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Malfunction

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There’s something you have to remember.

Your head hurts. Everything’s spinning. You roll over, which makes your head pound. You’re nauseated and if you throw up lying on your back, you’ll choke.

How do you know that? Are you a doctor? No, not that sort.

Your head’s jumbled. Who are you? Where are you? Why does your head hurt? Why can’t you open your eyes?

Oh. You can open them. They were stuck shut with, oh God, with blood. Now it’s on your hands as well. Your head’s bleeding and it ran down your face. That’s why it hurts.

You lie on your side, vaguely pleased to have worked it out, but something’s nagging at you. Something you have to remember.

Maybe if you look around it’ll help. You clear the blood from your eyes. It sticks your lashes together, but you can see.

A smooth, dusty floor. You rap on it. Metal. Big shapes loom around you. Cupboards? A factory?

You have to sit up, but you know it’ll make your head pound. Push yourself up, carefully. One, two, three. Fuck.

It’s like someone split your head open with a hammer, which, given the blood . . . and there’s something about a hammer, something you have to remember.

You slump there and try not to throw up. You want to shut your eyes, but that makes you dizzy, so you can’t.

After a while you squint around at the room. Not cupboards. Consoles. Is it a lab? A power station? Are you an engineer? That feels right, almost.

There’s a dark trickle on the side of the console you’re facing and you peer at it. Blood. You look up and it hurts. The room spins and you almost throw up.

Clear blue skies.

What? You’re inside. You work inside, maybe? It feels like you do. Why clear blue skies? You’re not a bird. But there’s something. Wings, flying . . . no, it’s gone.

Okay so no head tilting, but you have to get up. Use the console. You push up to your knees, keeping your neck still. Your head’s pounding and there’s a frightening noise in your ears. Oh, your pulse. Your blood pressure’s high, or maybe low. Something bad.

You grab the sides of the console. It’s smooth and your hands are slippery, but it steadies you. You get your feet under you and push yourself up, holding on until the dizzy sickness eases.

Blood on the edge of the console, so that’s why your head hurts. You hit it when you fell.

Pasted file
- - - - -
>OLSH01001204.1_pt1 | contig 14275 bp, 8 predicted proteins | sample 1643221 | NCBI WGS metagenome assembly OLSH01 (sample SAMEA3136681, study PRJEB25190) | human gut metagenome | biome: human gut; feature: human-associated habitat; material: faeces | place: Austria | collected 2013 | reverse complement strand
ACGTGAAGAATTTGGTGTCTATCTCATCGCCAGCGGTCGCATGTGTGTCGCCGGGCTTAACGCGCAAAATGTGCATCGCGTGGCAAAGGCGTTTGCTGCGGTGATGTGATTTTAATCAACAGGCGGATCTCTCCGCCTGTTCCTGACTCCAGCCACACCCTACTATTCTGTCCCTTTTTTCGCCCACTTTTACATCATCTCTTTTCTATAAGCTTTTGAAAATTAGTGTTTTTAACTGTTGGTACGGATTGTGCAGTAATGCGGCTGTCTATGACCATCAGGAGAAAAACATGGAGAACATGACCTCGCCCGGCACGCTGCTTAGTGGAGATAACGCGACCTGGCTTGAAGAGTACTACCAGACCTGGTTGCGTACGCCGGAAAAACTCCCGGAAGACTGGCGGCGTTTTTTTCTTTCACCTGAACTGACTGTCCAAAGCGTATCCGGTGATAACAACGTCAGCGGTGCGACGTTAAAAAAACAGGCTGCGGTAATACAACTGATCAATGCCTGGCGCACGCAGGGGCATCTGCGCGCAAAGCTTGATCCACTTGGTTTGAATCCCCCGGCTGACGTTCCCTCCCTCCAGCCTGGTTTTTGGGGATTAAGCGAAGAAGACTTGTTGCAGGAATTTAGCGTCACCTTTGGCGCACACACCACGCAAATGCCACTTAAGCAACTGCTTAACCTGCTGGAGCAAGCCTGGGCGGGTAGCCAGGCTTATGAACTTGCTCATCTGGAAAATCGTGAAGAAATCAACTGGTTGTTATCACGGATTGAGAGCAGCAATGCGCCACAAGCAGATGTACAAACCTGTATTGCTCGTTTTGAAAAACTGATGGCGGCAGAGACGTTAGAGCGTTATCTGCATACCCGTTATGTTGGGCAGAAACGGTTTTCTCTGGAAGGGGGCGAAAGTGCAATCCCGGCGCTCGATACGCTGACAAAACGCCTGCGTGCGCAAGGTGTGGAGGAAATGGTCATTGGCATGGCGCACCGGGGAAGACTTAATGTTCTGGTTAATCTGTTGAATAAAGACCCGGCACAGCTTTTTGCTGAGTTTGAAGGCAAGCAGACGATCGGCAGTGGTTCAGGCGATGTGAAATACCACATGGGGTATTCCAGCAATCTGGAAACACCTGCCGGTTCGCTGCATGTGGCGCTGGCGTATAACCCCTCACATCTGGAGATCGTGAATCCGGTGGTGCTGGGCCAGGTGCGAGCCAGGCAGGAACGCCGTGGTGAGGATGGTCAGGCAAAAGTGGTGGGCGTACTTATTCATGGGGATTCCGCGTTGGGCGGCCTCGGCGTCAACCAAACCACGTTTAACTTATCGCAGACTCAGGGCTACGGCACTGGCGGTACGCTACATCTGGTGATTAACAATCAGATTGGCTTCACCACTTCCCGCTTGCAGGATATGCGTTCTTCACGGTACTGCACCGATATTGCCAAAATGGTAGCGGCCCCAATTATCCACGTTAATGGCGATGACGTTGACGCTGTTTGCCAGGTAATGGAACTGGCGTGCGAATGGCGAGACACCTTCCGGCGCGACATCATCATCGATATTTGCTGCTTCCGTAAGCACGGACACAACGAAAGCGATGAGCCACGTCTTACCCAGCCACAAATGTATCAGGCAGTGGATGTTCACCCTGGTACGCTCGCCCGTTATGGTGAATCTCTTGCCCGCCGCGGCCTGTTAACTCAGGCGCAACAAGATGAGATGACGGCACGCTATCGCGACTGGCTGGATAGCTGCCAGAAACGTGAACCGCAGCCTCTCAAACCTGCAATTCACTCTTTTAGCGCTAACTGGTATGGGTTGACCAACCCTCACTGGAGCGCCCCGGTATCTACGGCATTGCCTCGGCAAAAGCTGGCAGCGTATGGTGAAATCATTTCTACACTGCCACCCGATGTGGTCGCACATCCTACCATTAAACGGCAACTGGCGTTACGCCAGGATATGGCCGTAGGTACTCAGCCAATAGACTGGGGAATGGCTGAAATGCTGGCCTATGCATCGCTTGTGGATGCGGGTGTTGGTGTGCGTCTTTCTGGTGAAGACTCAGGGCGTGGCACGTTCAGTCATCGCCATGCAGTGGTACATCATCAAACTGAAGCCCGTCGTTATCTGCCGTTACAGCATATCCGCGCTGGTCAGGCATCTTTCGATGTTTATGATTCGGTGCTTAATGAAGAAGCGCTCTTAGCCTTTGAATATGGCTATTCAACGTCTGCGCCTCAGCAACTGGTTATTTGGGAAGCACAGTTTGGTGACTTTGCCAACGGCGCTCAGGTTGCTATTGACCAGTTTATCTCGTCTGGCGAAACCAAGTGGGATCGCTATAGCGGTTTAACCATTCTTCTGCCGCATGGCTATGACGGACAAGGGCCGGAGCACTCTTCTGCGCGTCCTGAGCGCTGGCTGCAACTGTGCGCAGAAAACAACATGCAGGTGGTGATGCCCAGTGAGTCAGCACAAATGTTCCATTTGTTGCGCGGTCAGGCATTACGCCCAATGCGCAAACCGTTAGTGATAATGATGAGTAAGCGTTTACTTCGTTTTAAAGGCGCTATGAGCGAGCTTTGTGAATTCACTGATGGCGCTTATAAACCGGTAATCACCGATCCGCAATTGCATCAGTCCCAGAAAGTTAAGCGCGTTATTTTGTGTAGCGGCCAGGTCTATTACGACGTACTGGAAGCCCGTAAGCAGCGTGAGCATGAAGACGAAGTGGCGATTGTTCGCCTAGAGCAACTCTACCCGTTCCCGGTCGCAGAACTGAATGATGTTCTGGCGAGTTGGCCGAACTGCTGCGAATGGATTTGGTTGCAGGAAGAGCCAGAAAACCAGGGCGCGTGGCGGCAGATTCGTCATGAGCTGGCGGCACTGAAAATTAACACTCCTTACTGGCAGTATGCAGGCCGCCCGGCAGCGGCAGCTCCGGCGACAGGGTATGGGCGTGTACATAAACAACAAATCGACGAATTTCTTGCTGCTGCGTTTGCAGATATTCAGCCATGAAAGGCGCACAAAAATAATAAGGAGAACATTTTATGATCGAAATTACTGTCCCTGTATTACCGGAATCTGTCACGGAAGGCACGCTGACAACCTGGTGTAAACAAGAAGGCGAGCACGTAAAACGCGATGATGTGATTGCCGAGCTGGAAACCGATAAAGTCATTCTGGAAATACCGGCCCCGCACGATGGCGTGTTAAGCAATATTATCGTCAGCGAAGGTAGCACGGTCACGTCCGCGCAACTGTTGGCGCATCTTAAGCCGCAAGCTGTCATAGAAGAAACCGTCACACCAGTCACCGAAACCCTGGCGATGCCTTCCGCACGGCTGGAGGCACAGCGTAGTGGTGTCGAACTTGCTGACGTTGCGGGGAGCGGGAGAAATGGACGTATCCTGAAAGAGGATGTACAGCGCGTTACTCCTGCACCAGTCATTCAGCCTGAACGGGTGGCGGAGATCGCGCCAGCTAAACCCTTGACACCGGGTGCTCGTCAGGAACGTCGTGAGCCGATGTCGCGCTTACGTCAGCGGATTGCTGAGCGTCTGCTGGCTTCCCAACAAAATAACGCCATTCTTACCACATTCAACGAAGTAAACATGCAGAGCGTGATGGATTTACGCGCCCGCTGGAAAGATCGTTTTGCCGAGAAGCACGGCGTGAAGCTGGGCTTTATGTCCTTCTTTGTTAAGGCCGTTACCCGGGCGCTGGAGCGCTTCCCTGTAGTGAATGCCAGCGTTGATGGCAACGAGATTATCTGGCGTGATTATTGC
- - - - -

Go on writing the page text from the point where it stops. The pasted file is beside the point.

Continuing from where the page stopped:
Why did you fall? Did you pass out? There’s a reason that might happen, to do with sugar, if only you could remember. You check your pockets and find an apricot chocolate energy bar. You put it away. You’re too sick to eat.

Now you’re standing up you can see it’s a big space, the edges fading off into darkness. The light’s weird. Pulsing. From your head injury? Like the blood in your ears? But it’s different, a slow build and fade of blue light. It’s not flashing or strobing, thank God. Even thinking about strobes makes you sick.

It’s coming from behind you, so you turn carefully around, gripping the console and trying not to move your neck. The room’s huge, falling off into shadows in this direction, too. There’s something long and dark over there with a glowing blue globe on it, brightening and fading in long slow pulses. A console? No. Tilted, more angular. A chair? And something in it, but it’s hard to see and squinting hurts.

You don’t want to go over there, but you have to. The light’s wrong. You have to stop it.

It’s hard to walk, but you hold onto consoles part of the way. Some of them have colored lights with symbols. You ought to know what they mean, but they make no sense. It’s like the light’s scrambling your brain, stopping you thinking. You have to . . . do something. With the light.

You shuffle forward, head pounding. Your foot hits something hard and you almost fall, grabbing the lip of a console just in time. You look down and see a tool kit. Yours. So you’re an engineer, like you thought? There’s a lot of stuff in it that doesn’t make sense, though. Crystals and weird tools. But there’s a hammer. You bend carefully and grab it, then shuffle on.

Between the consoles not far from the chair are two bodies. A big man with dreadlocks, lying on his side, and a small woman in a uniform like yours. Are you a soldier? You check them and they’re breathing. They haven’t hit their heads. They won’t wake up.

It’s up to you, then. What? Something, if you could think straight. Oh yes, stop the . . . something.

It’s much harder to think now and the pain in your head’s worse, this close to the light.

Why are you here? It hurts. You should go.

But there’s a reason . . .

You’re holding something heavy. You look down, puzzled. A hammer. From somewhere, a memory. A girl with a hammer and a piggy-bank. You were so angry. It was her savings, so she could go to college in Toronto, and she smashed it to buy a telescope for your birthday. Jeannie.

Smashed it. A hammer.

You’re right by the chair now. There’s a man in it, unconscious. The pulsing blue globe covers his head. It's part of the chair. Is he a spaceman? You think he is. But there’s something. Something you have to do.

Piggy-bank. Hammer.

The light is . . . wrong? Broken.

You should use the consoles but you can’t read the symbols with blue light pulsing in your brain. Cerebral interface malfunction.

What?

The pain spikes and there’s no more time. Jeannie. You’re sorry you yelled. Maybe you’ll tell her, if you ever . . .

Now, do it now. But don’t hurt him . . . John . . . don’t . . .

John.

You raise your hammer and smash the blue globe.